For example, take the situation of a person who sends an email to their contact list to announce the sale of their used car on Craiglist; this type of email is considered a commercial email. The person sending this email can face a fine and prosecution if they don’t meet the many requirements of the law. Yikes!

Your older messages can still come to haunt you

Rapanos’ offences were committed during July and October 2014. During this time CASL had just come into force, but it wasn’t until April 22, 2016, nearly two years later, that the CRTC sent him a “notice of violation”.

In fact, the anti-spam legislation stipulates that you can file a complaint, or initiate a lawsuit for damages, up to three years after receiving a non-compliant message.

However, the CRTC can go as far back as they want to (up to July 1st, 2014) to investigate you. They can go three, four, five, ten years in the past to inquire about a company’s practices, or you.

This means that if you don’t have a compliance program in place or have committed to a “voluntary disclosure”, you can be subjected to fines or lawsuits, even if you stop sending emails and other electronic messages.

Investigations are not decided on the number of emails sent or complaints received

The $15,000 fine Rapanos received concerned only 58 emails sent over a period of four months, not 58,000, not 580 but 58. That’s less than 15 per month!

So imagine the several hundreds of thousands of complaints among the thousands of companies reported to the CRTC.

Everyone is in the CRTC radar. For example, Vancouver start-up Pof Media (PM) had to pay a fine of $48,000, even if the CRTC only received 70 complaints amongst the millions of weekly emails sent to PM members.

This confirms what the CRTC has always said, “the number of complaints it receives is not an essential factor for initiating an investigation”.

No one is safe, and presumably, the CRTC is taking stern action to make sure everyone implements a compliance program.

If you try to hide, you will eventually be found

In its decision, the CRTC emphasised that it requested and obtained the following information during their investigation:

  • Log files of the registrar who managed the addresses (DNS) of the website ( to which the emails pointed to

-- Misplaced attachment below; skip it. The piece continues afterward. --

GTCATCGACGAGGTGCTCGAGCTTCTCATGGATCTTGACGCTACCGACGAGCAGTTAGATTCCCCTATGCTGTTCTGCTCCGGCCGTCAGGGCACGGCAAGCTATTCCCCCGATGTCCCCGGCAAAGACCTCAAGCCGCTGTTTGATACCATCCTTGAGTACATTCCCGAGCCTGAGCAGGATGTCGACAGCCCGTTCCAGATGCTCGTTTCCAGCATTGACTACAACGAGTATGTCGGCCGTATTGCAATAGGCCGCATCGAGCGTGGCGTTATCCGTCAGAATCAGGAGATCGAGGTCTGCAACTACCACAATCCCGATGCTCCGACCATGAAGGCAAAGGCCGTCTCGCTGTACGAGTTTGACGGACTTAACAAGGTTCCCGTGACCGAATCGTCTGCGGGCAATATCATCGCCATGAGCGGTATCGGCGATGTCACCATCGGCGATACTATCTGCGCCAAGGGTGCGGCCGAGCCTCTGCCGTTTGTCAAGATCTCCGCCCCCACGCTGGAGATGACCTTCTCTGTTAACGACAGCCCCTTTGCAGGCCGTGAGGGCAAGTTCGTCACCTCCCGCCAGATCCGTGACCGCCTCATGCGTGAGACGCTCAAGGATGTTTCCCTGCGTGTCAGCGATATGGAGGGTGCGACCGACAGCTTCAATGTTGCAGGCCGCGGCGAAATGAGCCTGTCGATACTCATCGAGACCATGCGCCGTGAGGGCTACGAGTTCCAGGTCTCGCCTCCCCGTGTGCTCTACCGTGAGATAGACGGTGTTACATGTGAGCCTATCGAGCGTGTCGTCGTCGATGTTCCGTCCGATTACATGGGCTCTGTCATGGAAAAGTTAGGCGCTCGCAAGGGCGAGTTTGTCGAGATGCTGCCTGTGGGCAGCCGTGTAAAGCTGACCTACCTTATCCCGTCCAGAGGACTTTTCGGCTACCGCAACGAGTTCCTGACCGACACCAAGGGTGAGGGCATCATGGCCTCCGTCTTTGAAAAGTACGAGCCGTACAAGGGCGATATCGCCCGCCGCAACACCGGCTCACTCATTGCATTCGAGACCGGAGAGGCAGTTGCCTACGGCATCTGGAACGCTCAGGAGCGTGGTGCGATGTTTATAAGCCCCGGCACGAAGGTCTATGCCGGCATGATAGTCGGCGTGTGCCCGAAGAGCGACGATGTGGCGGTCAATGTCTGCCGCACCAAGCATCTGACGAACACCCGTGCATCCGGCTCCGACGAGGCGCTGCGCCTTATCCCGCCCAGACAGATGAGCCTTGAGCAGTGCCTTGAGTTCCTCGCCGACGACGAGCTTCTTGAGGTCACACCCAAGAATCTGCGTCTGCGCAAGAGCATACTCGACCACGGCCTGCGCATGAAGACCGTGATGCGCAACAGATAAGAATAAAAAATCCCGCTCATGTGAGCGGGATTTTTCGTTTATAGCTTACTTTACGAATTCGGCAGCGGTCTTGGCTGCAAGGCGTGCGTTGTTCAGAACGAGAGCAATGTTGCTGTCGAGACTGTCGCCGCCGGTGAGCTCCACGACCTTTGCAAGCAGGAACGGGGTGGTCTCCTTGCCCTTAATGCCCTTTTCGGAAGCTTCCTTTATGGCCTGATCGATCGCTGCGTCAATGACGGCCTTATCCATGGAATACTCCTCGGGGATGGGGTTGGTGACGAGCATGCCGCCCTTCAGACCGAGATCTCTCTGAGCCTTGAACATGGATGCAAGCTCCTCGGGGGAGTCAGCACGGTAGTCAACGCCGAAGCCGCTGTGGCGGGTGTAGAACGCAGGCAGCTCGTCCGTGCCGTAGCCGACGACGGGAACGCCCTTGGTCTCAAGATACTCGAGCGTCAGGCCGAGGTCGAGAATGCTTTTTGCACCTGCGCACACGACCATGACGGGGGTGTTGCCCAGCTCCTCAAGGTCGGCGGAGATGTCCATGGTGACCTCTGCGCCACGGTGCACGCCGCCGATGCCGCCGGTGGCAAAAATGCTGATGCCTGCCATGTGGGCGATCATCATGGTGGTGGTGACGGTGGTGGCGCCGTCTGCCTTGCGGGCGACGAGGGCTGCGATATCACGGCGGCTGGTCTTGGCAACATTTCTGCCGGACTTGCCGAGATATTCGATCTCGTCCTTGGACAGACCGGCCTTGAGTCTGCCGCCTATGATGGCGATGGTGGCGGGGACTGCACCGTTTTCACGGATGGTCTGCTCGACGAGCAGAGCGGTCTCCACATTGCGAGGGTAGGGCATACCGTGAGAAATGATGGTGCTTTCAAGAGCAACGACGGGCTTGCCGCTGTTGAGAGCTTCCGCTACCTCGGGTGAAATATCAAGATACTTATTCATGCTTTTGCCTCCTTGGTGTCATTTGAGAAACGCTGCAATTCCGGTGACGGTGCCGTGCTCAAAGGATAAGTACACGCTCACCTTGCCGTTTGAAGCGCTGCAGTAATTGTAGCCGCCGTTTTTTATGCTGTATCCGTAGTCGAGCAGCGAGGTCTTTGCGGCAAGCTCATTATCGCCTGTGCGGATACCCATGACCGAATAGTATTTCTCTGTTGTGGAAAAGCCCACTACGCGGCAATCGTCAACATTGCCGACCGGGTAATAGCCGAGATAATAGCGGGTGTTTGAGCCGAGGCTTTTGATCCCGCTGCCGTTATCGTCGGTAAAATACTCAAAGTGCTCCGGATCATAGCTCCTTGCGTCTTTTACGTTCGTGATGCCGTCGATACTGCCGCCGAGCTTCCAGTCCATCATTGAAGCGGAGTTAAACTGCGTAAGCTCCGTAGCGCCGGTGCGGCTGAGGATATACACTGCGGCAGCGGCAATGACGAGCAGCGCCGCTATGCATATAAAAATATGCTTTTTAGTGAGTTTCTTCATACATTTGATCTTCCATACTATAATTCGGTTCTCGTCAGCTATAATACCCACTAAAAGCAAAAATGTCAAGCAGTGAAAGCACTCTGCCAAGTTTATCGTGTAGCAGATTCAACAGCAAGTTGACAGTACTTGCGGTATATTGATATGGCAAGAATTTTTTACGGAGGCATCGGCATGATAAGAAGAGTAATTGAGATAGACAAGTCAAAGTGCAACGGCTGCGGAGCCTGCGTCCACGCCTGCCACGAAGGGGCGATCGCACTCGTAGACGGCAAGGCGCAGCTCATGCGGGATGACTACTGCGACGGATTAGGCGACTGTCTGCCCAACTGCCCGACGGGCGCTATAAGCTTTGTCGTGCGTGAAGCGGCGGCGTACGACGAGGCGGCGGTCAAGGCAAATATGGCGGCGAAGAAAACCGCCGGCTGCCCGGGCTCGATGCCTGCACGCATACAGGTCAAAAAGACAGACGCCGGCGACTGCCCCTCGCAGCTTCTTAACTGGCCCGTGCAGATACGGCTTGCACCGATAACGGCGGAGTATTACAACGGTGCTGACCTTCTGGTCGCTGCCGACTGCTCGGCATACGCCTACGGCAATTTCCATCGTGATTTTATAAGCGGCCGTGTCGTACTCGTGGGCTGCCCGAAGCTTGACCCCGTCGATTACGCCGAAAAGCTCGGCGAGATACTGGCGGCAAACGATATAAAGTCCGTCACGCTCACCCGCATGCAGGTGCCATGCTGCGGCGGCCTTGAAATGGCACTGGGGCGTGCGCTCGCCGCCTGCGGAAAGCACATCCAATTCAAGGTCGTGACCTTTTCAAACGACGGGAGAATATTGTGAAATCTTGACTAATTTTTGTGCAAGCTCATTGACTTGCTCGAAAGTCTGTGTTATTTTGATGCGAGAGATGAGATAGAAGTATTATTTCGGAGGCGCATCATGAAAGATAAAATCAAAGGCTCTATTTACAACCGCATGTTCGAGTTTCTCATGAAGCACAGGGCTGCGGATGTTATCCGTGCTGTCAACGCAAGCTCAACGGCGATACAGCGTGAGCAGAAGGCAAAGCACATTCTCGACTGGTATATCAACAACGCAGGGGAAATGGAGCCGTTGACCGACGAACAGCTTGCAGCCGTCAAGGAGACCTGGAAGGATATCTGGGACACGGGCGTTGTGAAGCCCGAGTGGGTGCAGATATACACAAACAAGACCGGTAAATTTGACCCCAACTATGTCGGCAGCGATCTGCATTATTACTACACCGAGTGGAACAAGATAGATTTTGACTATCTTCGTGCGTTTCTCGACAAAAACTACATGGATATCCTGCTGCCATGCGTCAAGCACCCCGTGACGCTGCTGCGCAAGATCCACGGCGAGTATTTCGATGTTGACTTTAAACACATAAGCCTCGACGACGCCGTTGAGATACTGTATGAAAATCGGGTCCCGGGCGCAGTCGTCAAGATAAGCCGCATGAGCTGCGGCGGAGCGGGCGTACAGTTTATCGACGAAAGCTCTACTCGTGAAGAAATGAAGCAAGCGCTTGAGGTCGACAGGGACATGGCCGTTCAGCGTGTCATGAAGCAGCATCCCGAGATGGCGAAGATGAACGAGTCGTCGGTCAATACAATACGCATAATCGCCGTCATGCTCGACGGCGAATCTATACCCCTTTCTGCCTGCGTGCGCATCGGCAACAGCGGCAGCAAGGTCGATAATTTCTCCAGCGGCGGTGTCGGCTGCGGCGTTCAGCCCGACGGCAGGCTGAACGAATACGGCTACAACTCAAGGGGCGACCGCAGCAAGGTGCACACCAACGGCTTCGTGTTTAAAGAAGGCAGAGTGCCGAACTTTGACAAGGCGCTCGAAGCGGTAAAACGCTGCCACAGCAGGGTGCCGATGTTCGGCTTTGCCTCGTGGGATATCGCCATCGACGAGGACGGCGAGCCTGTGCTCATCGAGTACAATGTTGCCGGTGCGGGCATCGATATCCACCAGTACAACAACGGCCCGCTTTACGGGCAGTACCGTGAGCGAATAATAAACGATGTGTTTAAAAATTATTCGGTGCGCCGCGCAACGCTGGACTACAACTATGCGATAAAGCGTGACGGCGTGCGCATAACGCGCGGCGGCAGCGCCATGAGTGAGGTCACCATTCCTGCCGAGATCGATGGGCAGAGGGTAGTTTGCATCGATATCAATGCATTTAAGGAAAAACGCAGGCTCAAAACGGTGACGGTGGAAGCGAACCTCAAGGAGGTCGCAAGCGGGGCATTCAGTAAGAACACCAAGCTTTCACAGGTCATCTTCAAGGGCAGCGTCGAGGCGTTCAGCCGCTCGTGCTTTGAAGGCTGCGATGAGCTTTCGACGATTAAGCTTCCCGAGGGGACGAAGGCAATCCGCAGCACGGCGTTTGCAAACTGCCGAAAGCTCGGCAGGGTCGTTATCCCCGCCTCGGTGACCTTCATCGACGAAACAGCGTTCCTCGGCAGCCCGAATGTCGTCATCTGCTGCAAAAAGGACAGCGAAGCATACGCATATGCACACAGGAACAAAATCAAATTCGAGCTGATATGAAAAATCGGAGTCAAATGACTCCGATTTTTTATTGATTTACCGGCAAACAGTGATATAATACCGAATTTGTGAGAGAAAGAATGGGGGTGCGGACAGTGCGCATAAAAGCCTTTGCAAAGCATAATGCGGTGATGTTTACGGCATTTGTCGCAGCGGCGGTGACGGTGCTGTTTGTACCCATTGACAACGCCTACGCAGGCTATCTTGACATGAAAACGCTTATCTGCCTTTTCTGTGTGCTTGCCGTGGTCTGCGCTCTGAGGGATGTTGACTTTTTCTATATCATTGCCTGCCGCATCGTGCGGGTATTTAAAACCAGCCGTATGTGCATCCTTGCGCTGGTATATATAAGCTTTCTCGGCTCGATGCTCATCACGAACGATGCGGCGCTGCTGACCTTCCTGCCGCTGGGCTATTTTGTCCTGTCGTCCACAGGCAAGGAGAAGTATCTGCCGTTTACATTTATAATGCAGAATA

• IP addresses of the ISP used to register and administer the site, provided by Bell
  • Telephone numbers used to register the domain name, provided by WIND and 7eleven Canada

Clearly, they are savvy in identifying and tracking offenders.

There is no presumption of innocence

It gets even more intense… The CRTC has confirmed that under the Administrative Monetary Penalties (AMP / SAP), the official name of its fines, the right to the presumption of innocence does not apply because its investigations are not “criminal proceedings”. Another little-known fact of Canada’s Anti-Spam Law amongst the majority of Canadians.

So remember, if you are the victim of an investigation, and challenge the decision before the Court of Appeal, you must provide proof of your innocence (and also bear the cost of an appeal).

The only defence that can be used is that of due diligence, which means that A) you have a compliance program that meets the CRTC’s eight requirements or B) you’ve submitted a “voluntary disclosure” along with the required comprehensive audit.



The Dangers of Implied Consent: Blackstone fined $50K

October 26, 2016, after close to two years of back and forth, the CRTC issued a Compliance and Enforcement Decision finding that Blackstone Learning Corp. violated Canada’s Anti-Spam Law (CASL) by sending commercial electronic messages (CEM) without consent. The initial penalty was calculated at $640,000 but was later adjusted to $50,000.

The notice of violation related to nine email campaigns, totally 385,668 messages, sent between July 9th and September 18th, 2014, to employees at twenty-five Canadian federal and provincial government organisations. The email campaigns resulted in at least 60 complaints to the CRTC’s Spam Reporting Centre.

When the CRTC began their investigation, Blackstone refused to cooperate, and when they received their notice of violation, on January 30, 2015, Blackstone appealed.